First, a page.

Teaching with Stamps: Primary resources for teaching America’s history and heritage.
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The credit for the founding of Labor Day, an annual holiday celebrating the American workforce, historically goes to tireless labor unions and workmen’s groups who fought for better recognition and treatment during the later 19th century. During the height of the Industrial Revolution, in the late 1800s, manufacturing quickly became the mainstay of American economy, but many of the workers who contributed to booming industries were sorely mistreated. The average American laborer typically worked 12 hours a day, seven days a week. In some parts of the country, children as young as six years old were put to work – for half the pay of an adult – in dangerous mills, factories, and mines. To stand up to corrupt business owners, workers formed labor unions, and organized heated strikes, boycotts, and parades. When these protests grew violent, severe labor reform was made, and in 1894 Congress authorized an annual holiday, held on the first Monday of every September, to commemorate tireless workers. Today, Labor Day also signals the closing of summer for many, and beacons the beginning of the school year.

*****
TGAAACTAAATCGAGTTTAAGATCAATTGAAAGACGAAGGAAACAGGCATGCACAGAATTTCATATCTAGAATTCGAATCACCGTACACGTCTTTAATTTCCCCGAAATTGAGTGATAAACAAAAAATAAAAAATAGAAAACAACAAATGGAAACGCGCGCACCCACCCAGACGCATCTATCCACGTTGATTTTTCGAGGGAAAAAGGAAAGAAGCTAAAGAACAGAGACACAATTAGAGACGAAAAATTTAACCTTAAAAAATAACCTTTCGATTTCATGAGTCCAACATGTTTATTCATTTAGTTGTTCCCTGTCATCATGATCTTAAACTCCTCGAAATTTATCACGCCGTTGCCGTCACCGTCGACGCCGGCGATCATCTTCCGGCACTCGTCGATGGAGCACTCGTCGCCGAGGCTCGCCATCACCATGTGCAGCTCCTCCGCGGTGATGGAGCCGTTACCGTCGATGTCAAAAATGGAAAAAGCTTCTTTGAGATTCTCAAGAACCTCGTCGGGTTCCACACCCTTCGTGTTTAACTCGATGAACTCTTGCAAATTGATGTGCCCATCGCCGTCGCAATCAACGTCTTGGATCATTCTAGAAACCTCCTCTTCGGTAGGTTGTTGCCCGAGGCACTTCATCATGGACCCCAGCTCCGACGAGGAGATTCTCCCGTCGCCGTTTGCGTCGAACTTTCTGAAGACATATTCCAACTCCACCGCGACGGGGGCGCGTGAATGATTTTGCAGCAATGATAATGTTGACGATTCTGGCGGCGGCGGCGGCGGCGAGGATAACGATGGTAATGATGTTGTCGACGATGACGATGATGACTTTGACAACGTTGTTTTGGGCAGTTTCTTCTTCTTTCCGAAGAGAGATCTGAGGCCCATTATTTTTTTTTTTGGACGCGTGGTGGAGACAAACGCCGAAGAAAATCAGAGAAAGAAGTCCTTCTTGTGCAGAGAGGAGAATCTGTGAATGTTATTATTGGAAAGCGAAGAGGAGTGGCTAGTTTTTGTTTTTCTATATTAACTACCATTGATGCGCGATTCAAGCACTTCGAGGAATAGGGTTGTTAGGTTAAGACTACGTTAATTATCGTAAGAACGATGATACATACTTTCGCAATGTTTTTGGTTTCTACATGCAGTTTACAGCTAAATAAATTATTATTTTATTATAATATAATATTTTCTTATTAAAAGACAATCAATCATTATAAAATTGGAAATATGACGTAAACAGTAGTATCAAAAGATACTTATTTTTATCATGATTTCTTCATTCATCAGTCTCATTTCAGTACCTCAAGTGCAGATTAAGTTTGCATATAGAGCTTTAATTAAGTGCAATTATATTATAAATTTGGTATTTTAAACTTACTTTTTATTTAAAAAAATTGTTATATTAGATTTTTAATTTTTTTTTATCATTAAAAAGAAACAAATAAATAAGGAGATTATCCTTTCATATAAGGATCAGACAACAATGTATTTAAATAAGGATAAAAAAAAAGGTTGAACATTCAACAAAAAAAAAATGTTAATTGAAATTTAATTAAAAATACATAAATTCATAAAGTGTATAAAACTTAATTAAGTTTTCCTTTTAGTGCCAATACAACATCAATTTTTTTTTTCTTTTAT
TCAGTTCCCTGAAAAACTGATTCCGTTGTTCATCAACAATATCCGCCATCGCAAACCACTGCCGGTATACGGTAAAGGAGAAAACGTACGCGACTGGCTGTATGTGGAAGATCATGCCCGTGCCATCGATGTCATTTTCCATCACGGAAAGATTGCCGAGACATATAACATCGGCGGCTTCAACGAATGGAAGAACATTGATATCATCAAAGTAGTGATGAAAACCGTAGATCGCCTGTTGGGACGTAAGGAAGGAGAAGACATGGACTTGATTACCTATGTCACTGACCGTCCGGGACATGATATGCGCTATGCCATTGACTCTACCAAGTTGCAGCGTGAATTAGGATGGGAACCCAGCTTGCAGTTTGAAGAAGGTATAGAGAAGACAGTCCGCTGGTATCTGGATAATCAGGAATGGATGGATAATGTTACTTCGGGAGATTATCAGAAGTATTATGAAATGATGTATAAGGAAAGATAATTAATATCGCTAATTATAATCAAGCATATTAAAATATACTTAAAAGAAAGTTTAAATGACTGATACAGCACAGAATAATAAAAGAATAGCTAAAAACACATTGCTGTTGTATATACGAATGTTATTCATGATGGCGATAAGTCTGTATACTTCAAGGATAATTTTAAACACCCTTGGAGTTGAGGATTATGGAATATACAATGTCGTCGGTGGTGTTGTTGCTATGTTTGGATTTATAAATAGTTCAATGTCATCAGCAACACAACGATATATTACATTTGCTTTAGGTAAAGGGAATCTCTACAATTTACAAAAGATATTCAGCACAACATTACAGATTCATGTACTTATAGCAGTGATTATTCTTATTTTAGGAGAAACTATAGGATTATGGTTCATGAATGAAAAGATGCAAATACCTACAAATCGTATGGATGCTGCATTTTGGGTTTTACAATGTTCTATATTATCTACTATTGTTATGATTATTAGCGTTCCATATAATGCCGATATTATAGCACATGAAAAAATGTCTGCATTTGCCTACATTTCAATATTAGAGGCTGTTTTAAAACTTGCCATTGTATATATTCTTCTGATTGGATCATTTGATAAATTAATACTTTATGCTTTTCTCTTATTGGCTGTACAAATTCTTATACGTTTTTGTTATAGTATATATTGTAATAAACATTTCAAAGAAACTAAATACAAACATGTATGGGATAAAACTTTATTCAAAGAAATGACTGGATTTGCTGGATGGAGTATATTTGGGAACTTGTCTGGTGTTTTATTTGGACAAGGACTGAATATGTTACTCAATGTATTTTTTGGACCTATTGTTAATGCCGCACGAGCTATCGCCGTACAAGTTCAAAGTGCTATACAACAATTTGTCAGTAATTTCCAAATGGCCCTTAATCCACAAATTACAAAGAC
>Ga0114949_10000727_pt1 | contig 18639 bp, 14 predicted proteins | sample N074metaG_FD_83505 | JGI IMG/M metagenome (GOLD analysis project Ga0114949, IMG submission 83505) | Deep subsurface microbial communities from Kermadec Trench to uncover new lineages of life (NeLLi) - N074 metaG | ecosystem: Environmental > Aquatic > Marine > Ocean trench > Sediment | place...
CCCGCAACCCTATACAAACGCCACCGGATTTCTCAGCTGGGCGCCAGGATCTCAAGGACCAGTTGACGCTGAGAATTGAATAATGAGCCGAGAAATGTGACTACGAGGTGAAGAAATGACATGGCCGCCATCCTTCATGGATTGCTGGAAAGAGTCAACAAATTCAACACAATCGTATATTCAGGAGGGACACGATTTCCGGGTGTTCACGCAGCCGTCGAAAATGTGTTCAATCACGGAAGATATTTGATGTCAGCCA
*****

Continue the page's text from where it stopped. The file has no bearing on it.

What is a strike? Why do workers and laborers deserve fair treatment?